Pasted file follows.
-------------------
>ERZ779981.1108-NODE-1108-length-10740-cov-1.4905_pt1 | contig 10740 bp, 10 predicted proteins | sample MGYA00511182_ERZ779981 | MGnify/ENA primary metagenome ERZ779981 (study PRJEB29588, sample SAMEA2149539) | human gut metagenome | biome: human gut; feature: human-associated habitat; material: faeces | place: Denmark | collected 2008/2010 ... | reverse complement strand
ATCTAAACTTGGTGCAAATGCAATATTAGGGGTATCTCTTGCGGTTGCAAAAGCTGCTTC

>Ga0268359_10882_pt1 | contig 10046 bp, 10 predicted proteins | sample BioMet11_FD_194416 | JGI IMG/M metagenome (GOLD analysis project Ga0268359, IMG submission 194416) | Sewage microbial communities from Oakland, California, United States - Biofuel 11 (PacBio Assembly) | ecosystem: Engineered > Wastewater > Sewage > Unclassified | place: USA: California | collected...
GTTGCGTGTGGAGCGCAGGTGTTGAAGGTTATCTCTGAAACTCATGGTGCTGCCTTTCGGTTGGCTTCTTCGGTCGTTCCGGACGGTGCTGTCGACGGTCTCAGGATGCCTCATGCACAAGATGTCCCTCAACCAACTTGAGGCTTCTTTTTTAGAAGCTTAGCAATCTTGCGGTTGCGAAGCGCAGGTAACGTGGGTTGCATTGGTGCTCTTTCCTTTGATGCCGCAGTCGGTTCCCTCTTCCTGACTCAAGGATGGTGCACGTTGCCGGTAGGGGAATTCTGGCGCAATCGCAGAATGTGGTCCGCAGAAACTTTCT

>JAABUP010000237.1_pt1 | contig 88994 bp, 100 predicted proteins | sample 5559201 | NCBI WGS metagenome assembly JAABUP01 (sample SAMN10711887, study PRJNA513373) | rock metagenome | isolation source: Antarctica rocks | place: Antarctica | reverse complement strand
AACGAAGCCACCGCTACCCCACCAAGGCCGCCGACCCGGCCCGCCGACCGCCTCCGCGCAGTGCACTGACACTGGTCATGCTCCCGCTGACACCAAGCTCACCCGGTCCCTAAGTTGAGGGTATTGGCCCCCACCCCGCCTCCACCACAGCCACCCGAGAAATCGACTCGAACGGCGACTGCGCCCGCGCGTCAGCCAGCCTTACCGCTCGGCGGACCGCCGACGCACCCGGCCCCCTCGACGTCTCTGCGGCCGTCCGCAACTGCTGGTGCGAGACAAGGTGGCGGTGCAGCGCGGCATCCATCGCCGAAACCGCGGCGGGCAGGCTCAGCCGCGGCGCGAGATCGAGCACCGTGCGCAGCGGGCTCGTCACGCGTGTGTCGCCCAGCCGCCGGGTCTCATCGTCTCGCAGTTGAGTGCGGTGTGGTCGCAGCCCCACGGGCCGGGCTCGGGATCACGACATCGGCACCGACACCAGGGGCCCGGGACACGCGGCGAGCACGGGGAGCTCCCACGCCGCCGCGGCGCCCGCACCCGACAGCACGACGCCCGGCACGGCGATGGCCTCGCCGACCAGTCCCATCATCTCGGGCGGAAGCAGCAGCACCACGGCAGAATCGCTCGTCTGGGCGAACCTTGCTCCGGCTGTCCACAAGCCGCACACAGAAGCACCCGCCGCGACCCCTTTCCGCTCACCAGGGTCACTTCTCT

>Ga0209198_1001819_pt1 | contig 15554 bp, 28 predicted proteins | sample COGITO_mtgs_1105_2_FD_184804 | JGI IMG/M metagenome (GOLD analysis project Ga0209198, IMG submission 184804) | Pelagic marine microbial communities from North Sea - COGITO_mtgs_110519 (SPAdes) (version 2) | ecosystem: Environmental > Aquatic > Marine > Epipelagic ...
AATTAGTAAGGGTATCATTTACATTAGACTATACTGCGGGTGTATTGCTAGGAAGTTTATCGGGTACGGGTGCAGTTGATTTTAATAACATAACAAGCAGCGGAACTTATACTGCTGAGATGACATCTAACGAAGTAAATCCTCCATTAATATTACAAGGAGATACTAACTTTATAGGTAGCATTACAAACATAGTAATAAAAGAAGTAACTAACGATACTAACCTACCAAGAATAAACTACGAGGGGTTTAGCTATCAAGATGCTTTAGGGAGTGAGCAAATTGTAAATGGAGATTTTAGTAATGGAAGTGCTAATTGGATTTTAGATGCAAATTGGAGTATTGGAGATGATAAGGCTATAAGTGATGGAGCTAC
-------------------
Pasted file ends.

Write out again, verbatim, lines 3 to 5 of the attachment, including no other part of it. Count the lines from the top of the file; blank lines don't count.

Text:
>Ga0268359_10882_pt1 | contig 10046 bp, 10 predicted proteins | sample BioMet11_FD_194416 | JGI IMG/M metagenome (GOLD analysis project Ga0268359, IMG submission 194416) | Sewage microbial communities from Oakland, California, United States - Biofuel 11 (PacBio Assembly) | ecosystem: Engineered > Wastewater > Sewage > Unclassified | place: USA: California | collected...
GTTGCGTGTGGAGCGCAGGTGTTGAAGGTTATCTCTGAAACTCATGGTGCTGCCTTTCGGTTGGCTTCTTCGGTCGTTCCGGACGGTGCTGTCGACGGTCTCAGGATGCCTCATGCACAAGATGTCCCTCAACCAACTTGAGGCTTCTTTTTTAGAAGCTTAGCAATCTTGCGGTTGCGAAGCGCAGGTAACGTGGGTTGCATTGGTGCTCTTTCCTTTGATGCCGCAGTCGGTTCCCTCTTCCTGACTCAAGGATGGTGCACGTTGCCGGTAGGGGAATTCTGGCGCAATCGCAGAATGTGGTCCGCAGAAACTTTCT

>JAABUP010000237.1_pt1 | contig 88994 bp, 100 predicted proteins | sample 5559201 | NCBI WGS metagenome assembly JAABUP01 (sample SAMN10711887, study PRJNA513373) | rock metagenome | isolation source: Antarctica rocks | place: Antarctica | reverse complement strand